We humans seem wired to romanticize the past, which at times can be a fuzzy pastime, and at others, an unhealthy delusion. The phenomenon crops up frequently in our K-12 conversations, with people tending to assume schools were better in the past and that they’re much worse now.
This is clearly not the case in Florida.
Take a look at this table from the National Assessment of Educational Progress for eighth-grade math. The data displayed are for the United States and Florida, and the three largest student ethnic/racial student groups. The years selected are the most recent available (2017) and the last available before the advent of the Bush reforms in Florida (1996).
We would like to see all students scoring “at or above Proficient,” but the reader should understand from the outset that NAEP proficiency is a laudably high bar; that approximately 50 percent of the students in the performing state, Massachusetts, are rated Proficient; and that Massachusetts compares well to Asian and European results on international exams. The reader also should understand that you want nothing to do with “Below Basic.”
In 1996, Florida’s white students were “underwater,” with 25 percent scoring Proficient or Better but 30 percent scoring Below Basic. Let’s call that a negative 5 (25 percent Proficient or Better minus 30 percent Below Basic). In 2017, the score for white students had moved to a positive 19. It is still very bad to see 21 percent of any student subgroup scoring Below Basic, but the trend is positive.
Words can scarcely describe how catastrophically awful the average math scores for black students were back in the 1990s; only 2 percent scored Proficient or Better, while 80 percent scored Below Basic. This means that in 1996, for every Florida black student scoring Proficient in eighth-grade math, there were 40 black students scoring Below Basic.
By 2017, there were miles yet to go, but a just over 4 to 1 ratio beats the living daylights out a 40 to one ratio. In terms of Proficient minus Below Basic, the score for Florida black students went from -78 to -40. The majority of Florida black students still, however, scored Below Basic.
A decade ago, when discussing Florida’s education reforms in Arizona, I encountered what came to be known as “the magic Cuban theory.” Florida’s Hispanic students were outscoring the statewide averages of many states (including Arizona) on fourth-grade reading. Rather than taking an interest in how they got this done, some in Arizona preferred to attribute the progress to Florida Hispanics being from Cuba.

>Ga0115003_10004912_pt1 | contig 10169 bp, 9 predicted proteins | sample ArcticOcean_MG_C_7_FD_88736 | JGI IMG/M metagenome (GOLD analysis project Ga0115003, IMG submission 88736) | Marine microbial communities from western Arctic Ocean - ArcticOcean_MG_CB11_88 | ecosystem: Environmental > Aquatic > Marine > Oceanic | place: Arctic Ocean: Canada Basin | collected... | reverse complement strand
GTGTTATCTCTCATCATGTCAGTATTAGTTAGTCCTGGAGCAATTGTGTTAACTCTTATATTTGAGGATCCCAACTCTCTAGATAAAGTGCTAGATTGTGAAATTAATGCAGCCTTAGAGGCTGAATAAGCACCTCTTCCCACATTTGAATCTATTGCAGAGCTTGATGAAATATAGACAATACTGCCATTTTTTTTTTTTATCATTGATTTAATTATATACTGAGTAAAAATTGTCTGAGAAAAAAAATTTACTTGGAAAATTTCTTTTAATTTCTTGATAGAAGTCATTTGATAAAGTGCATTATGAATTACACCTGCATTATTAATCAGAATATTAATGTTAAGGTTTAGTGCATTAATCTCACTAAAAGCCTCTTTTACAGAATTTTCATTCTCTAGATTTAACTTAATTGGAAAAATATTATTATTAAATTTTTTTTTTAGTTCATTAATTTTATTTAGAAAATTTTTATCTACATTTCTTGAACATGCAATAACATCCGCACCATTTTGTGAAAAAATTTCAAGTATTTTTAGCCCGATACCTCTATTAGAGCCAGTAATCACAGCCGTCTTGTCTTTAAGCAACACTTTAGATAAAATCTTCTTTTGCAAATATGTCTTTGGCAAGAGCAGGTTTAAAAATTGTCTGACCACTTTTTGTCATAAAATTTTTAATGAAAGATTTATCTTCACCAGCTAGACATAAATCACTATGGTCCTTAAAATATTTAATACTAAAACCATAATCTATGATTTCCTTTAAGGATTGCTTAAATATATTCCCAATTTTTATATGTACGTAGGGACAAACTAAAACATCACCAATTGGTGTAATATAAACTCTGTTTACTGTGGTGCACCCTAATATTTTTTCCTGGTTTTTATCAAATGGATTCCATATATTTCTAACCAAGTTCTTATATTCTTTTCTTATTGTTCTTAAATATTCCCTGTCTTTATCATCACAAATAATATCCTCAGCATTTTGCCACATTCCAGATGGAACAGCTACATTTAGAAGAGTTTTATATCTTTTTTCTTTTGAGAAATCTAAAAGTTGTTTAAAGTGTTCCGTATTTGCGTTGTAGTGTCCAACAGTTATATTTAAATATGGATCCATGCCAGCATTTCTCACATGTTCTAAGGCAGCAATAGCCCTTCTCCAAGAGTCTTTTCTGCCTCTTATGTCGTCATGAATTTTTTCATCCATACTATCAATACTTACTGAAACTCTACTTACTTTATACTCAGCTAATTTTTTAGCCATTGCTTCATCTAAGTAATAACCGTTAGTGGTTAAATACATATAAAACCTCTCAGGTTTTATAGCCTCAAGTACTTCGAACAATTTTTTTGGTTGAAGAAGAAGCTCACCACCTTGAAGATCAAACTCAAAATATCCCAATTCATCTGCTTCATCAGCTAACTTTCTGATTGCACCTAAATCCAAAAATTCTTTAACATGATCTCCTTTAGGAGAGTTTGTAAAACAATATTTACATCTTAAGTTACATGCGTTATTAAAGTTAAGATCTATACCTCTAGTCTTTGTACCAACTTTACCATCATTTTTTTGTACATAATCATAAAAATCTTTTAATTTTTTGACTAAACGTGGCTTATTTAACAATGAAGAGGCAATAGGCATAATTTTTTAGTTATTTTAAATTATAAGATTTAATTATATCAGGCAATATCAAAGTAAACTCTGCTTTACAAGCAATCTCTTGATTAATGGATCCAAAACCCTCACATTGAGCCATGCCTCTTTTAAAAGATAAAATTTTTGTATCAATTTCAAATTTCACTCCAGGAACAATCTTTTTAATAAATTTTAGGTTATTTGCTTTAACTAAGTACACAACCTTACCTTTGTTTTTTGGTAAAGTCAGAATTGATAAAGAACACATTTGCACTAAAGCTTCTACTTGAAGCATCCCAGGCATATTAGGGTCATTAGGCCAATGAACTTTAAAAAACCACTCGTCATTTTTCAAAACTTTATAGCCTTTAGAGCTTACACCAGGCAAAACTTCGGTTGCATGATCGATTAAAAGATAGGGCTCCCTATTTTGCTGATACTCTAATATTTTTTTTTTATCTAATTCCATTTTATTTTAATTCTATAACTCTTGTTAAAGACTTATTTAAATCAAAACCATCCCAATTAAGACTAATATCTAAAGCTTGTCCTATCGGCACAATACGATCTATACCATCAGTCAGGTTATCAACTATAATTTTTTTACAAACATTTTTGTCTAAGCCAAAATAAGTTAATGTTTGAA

This, of course, was a gross oversimplification of Florida’s diverse Hispanic community, but sometimes folks will overlook the details so long as a theory handily fits preexisting beliefs. Notice, however, that Florida’s Hispanic students were deep underwater on eighth-grade math in 1996 at -52, but down to -16 in 2017 – for a student population that was becoming progressively less Cuban over time, by the way.
The findings on eighth-grade reading are a bit different, but not much.
In 1998, the year of the last pre-reform exam for eighth-grade reading, white students stood at a +8, but that moved to a +29 in 2017. In 1998, only 7 percent of Florida black students were Proficient or Better in eighth-grade reading, with 56 percent Below Basic for a -49.
The needle had moved to a -15 by 2017, with the percentage of Below Basic dropping from 56 percent to 35 percent and the Proficient or Better percentage nearly doubling. Hispanic students were 22 points underwater in 1996, but at +5 in 2017.
None of this means that Florida education is great now, or even adequate. It all needs to get better. But in my mind, it does raise the question: Why would anyone romanticize Florida’s K-12 past? While the world as we knew it toward the end of the 20th century may seem swell in our water-colored memories of the way we were, things weren’t working out well for a distressingly large percentage of students.
It isn’t possible to make Florida education “great again” when the present is demonstrably superior to the past. The future can and must be better still. The present is much better than the past, but the best is yet to come.